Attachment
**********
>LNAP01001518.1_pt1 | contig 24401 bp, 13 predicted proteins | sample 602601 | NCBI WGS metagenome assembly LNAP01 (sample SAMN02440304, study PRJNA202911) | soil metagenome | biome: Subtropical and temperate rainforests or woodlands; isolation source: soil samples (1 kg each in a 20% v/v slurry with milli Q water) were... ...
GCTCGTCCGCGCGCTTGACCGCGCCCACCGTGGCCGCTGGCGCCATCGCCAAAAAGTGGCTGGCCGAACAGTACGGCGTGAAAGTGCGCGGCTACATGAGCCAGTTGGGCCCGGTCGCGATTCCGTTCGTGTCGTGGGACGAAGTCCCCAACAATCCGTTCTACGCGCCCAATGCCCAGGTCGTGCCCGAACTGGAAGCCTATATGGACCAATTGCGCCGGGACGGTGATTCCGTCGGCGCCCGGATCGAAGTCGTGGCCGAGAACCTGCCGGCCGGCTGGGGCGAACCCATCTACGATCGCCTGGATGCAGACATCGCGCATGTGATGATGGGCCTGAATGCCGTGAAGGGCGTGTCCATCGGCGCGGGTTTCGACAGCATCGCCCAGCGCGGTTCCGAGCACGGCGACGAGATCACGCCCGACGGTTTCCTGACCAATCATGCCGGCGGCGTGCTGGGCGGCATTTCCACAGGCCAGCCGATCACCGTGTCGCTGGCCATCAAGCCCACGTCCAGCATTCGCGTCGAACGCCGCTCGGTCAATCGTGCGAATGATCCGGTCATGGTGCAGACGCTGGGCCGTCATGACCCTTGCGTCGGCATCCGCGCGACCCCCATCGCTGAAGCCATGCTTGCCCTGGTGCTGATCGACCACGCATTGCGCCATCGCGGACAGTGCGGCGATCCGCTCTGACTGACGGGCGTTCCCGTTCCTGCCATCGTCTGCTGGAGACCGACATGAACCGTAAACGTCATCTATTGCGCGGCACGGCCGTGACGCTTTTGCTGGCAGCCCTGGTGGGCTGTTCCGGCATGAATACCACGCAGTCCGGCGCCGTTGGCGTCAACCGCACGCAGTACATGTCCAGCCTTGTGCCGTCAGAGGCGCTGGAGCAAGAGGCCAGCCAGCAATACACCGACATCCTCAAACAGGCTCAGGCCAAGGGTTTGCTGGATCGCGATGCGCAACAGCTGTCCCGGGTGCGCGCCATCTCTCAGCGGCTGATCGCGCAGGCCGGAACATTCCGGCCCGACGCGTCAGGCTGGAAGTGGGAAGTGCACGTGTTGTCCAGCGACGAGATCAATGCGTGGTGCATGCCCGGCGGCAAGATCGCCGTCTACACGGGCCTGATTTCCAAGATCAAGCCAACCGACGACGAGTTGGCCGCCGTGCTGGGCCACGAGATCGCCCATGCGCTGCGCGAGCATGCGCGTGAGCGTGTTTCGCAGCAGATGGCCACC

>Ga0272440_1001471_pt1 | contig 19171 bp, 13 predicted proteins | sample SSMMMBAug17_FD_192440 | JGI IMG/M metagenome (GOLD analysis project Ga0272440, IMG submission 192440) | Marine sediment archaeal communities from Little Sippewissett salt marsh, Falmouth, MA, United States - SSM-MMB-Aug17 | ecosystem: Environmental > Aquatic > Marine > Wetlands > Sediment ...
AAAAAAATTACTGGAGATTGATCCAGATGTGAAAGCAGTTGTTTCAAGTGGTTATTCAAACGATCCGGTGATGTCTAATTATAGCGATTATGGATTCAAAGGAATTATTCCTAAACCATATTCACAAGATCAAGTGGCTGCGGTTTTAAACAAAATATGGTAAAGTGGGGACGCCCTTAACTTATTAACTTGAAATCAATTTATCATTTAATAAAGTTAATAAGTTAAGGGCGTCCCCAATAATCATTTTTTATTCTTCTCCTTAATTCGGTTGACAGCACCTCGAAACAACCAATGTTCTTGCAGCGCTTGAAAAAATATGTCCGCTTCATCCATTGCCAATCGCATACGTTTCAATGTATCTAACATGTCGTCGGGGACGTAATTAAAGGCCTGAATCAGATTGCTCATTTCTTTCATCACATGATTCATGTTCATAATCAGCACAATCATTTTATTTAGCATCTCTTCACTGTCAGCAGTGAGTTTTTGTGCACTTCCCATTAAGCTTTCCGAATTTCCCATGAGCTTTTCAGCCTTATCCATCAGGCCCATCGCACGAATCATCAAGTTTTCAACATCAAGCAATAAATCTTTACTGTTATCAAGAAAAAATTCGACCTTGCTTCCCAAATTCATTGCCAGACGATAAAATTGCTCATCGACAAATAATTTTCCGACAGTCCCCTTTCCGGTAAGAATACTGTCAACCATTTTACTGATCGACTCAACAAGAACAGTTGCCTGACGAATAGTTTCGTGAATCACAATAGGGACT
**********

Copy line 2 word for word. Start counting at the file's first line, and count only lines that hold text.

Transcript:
GCTCGTCCGCGCGCTTGACCGCGCCCACCGTGGCCGCTGGCGCCATCGCCAAAAAGTGGCTGGCCGAACAGTACGGCGTGAAAGTGCGCGGCTACATGAGCCAGTTGGGCCCGGTCGCGATTCCGTTCGTGTCGTGGGACGAAGTCCCCAACAATCCGTTCTACGCGCCCAATGCCCAGGTCGTGCCCGAACTGGAAGCCTATATGGACCAATTGCGCCGGGACGGTGATTCCGTCGGCGCCCGGATCGAAGTCGTGGCCGAGAACCTGCCGGCCGGCTGGGGCGAACCCATCTACGATCGCCTGGATGCAGACATCGCGCATGTGATGATGGGCCTGAATGCCGTGAAGGGCGTGTCCATCGGCGCGGGTTTCGACAGCATCGCCCAGCGCGGTTCCGAGCACGGCGACGAGATCACGCCCGACGGTTTCCTGACCAATCATGCCGGCGGCGTGCTGGGCGGCATTTCCACAGGCCAGCCGATCACCGTGTCGCTGGCCATCAAGCCCACGTCCAGCATTCGCGTCGAACGCCGCTCGGTCAATCGTGCGAATGATCCGGTCATGGTGCAGACGCTGGGCCGTCATGACCCTTGCGTCGGCATCCGCGCGACCCCCATCGCTGAAGCCATGCTTGCCCTGGTGCTGATCGACCACGCATTGCGCCATCGCGGACAGTGCGGCGATCCGCTCTGACTGACGGGCGTTCCCGTTCCTGCCATCGTCTGCTGGAGACCGACATGAACCGTAAACGTCATCTATTGCGCGGCACGGCCGTGACGCTTTTGCTGGCAGCCCTGGTGGGCTGTTCCGGCATGAATACCACGCAGTCCGGCGCCGTTGGCGTCAACCGCACGCAGTACATGTCCAGCCTTGTGCCGTCAGAGGCGCTGGAGCAAGAGGCCAGCCAGCAATACACCGACATCCTCAAACAGGCTCAGGCCAAGGGTTTGCTGGATCGCGATGCGCAACAGCTGTCCCGGGTGCGCGCCATCTCTCAGCGGCTGATCGCGCAGGCCGGAACATTCCGGCCCGACGCGTCAGGCTGGAAGTGGGAAGTGCACGTGTTGTCCAGCGACGAGATCAATGCGTGGTGCATGCCCGGCGGCAAGATCGCCGTCTACACGGGCCTGATTTCCAAGATCAAGCCAACCGACGACGAGTTGGCCGCCGTGCTGGGCCACGAGATCGCCCATGCGCTGCGCGAGCATGCGCGTGAGCGTGTTTCGCAGCAGATGGCCACC